Frequently asked questions
1. Why is the war in Syria still taking place?
The lack of political leadership, and the external military intervention— including the provision of arms and military equipment, training, airstrikes, and even troops—in support of proxies in Syria threatens to prolong the conflict. While levels of violence have reduced significantly, over 11.1 million people in Syria still require humanitarian aid. Fighting has also intensified in the last month, leaving a dozen dead just at the beginning of February 2021.
The government forces and the non-state groups are unable to agree on the future and continue to seek control. Syria’s spiral into an increasingly deep financial crisis has led to growing tensions as 90 per cent of the country is now living under the poverty line. This adds to the negative prospects of a resolution being found anytime soon.
The emergence of COVID-19 also poses a great risk both for an ISIL resurgence and for conflict-affected refugee and displaced communities, and threatens to exacerbate the country’s existing health, economic, political, and security crises.
2. What caused the war?
The Syrian civil war started with peaceful protests. Young people took to the streets in Syria’s southern city, Daraa, in March 2011, seeking government reforms. The movement was part of the social media-fuelled Arab Spring that swept through the Middle East and North Africa. March 15, dubbed the “day of rage,” was a turning point, which is why it is internationally recognized as the anniversary of the Syrian civil war.
As protests spread through Syria, they were countered by strong government crackdowns and increasing violence from both government forces and protesters. By the following year, Syria was embroiled in a civil war, with the Syrian military opposing a growing number of militant groups. Conflict has torn apart the lives of millions of Syrian children and families as government forces and militant groups fight to take and rule territory, resulting in what is now known as the Syrian refugee crisis. The country’s weakened governance, as well as the destruction of its social services and institutions, make Syria a textbook case of a fragile state.
3. How have children been impacted by the war in Syria?
Now in its 10th year, the Syrian conflict has led to more than 600,000 deaths and displaced an estimated 13 million —over half of Syria’s pre-war population. Over 6.2 million Syrians are internally displaced, and 5.6 million are refugees, predominantly in Lebanon, Jordan, and Turkey. Half of them are children and many of them have never known a time without war. For millions of them, the conflict has stolen their childhood and affected their long-term physical and mental health as well as their prospects for the future. Many children caught up in this crisis have lost family members and friends to the violence, suffered physical and psychological trauma, and had to leave school. Since the COVID-19 pandemic hit, their access to education was reduced, stress and worries for the future increased and are pushed into deeper vulnerabilities than ever before.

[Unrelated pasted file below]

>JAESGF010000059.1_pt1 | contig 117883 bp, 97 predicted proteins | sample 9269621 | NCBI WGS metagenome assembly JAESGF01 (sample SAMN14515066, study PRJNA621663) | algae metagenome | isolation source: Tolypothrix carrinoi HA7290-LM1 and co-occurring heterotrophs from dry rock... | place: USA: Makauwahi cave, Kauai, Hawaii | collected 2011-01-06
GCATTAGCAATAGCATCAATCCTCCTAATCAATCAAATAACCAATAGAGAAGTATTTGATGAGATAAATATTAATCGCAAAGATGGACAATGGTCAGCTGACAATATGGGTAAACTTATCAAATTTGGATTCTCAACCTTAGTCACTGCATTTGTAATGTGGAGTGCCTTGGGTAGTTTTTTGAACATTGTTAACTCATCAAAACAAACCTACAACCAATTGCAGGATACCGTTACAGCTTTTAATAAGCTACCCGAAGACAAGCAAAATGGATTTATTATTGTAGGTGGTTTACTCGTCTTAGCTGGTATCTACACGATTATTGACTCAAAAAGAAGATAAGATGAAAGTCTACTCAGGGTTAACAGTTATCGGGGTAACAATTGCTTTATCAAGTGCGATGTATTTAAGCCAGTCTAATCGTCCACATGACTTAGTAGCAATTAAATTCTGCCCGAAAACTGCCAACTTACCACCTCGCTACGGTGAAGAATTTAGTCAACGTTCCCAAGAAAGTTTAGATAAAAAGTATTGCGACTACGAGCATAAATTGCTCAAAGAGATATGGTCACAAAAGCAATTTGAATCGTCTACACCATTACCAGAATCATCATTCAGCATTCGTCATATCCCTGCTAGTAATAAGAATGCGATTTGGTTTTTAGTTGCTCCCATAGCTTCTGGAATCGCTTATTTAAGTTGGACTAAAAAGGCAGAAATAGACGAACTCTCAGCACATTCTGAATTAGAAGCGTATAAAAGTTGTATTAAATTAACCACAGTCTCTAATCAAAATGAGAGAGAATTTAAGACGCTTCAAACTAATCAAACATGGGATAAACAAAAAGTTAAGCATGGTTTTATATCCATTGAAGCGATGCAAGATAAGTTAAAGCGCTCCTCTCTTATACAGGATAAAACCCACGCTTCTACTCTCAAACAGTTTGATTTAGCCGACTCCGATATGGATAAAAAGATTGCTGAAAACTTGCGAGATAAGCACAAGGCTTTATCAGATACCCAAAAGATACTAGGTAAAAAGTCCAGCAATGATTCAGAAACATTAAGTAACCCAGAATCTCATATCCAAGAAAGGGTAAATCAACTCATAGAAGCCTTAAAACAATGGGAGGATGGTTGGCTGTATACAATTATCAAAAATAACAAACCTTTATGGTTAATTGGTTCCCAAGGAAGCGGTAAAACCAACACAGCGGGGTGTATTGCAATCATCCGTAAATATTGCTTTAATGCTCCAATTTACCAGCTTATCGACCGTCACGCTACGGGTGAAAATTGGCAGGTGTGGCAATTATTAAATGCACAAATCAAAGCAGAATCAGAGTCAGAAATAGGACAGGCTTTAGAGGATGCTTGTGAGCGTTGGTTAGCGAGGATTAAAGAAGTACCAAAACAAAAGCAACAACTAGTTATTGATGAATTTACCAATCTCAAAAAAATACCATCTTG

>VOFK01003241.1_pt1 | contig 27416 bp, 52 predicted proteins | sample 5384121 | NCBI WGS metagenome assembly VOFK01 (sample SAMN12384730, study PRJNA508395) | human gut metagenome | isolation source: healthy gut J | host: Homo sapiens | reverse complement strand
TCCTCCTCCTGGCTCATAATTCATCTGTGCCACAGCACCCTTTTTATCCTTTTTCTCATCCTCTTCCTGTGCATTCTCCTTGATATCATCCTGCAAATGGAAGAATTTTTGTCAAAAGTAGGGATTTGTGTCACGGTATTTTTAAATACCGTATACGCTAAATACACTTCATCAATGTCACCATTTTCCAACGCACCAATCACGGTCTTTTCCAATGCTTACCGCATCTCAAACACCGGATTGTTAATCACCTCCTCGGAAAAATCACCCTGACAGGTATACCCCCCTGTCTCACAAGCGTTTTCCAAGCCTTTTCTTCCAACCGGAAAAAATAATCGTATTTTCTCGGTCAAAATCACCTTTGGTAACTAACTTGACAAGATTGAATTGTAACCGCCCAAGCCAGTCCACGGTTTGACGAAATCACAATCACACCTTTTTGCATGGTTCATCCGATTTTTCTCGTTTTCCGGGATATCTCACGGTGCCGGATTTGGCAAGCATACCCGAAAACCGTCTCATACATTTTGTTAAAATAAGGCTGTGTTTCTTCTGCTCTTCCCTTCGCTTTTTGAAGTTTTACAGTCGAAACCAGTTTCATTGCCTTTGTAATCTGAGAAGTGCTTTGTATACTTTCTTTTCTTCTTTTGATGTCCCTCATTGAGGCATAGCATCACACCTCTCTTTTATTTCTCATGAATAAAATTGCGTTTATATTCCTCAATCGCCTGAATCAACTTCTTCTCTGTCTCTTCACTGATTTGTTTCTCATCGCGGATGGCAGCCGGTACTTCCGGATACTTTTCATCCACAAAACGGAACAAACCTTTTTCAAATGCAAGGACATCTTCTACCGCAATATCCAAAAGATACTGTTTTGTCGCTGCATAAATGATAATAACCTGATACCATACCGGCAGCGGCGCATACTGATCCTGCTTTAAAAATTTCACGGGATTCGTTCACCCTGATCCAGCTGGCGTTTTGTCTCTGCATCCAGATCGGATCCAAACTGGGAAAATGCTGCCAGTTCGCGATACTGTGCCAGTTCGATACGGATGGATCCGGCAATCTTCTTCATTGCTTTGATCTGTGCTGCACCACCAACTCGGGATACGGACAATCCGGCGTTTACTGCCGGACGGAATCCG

An estimated 55,000 children have been killed since conflict began, and the overall death toll is estimated to be well almost 600,000.[i]
Half the population has been displaced: 6.2 million people are displaced within Syria, and about 5.6 million Syrians are refugees. Most of them are in neighbouring Lebanon, Jordan and Turkey. About 40 per cent of those displaced, both in Syria and beyond, are children.
Since the war started another 4.8 million Syrian children have been born.[ii]
An estimated 40% of Syrian children below the age of 17 are living as registered refugees in neighbouring countries
4. What is World Vision doing to respond to the conflict?
a. World Vision and its implementing partners have assisted 2,414,230 people between October 2018 and April 2020, including 1,374,309 children, using a holistic approach through various programmes.
b. World Vision provides water and sanitation by supporting water stations, and delivers emergency assistance, including kitchen kits, hygiene kits, winter assistance and multi-purpose cash grants through its Rapid Response Mechanism.
c. In response to child marriage and the number of other child protection threats faced by girls and boys, World Vision is providing a number of essential services for children including health centre services, child-friendly spaces, women and girl’s safe spaces, mental health and psycho-social support, case management, gender-based violence prevention and response services, and awareness-raising sessions with children on child protection and gender-based violence. Adults, including parents and caregivers, are also provided with psycho-social support services and parenting skills support.
d. To mitigate the immediate and longer-term impacts of the COVID-19 pandemic on households and children, World Vision has adapted its work with a number of essential services and supports now temporarily provided remotely where possible, to ensure the safety of children and communities, including remote case management, mental health and psycho-social support, gender-based violence prevention and response, parenting support, and remote learning resources and materials among other key interventions.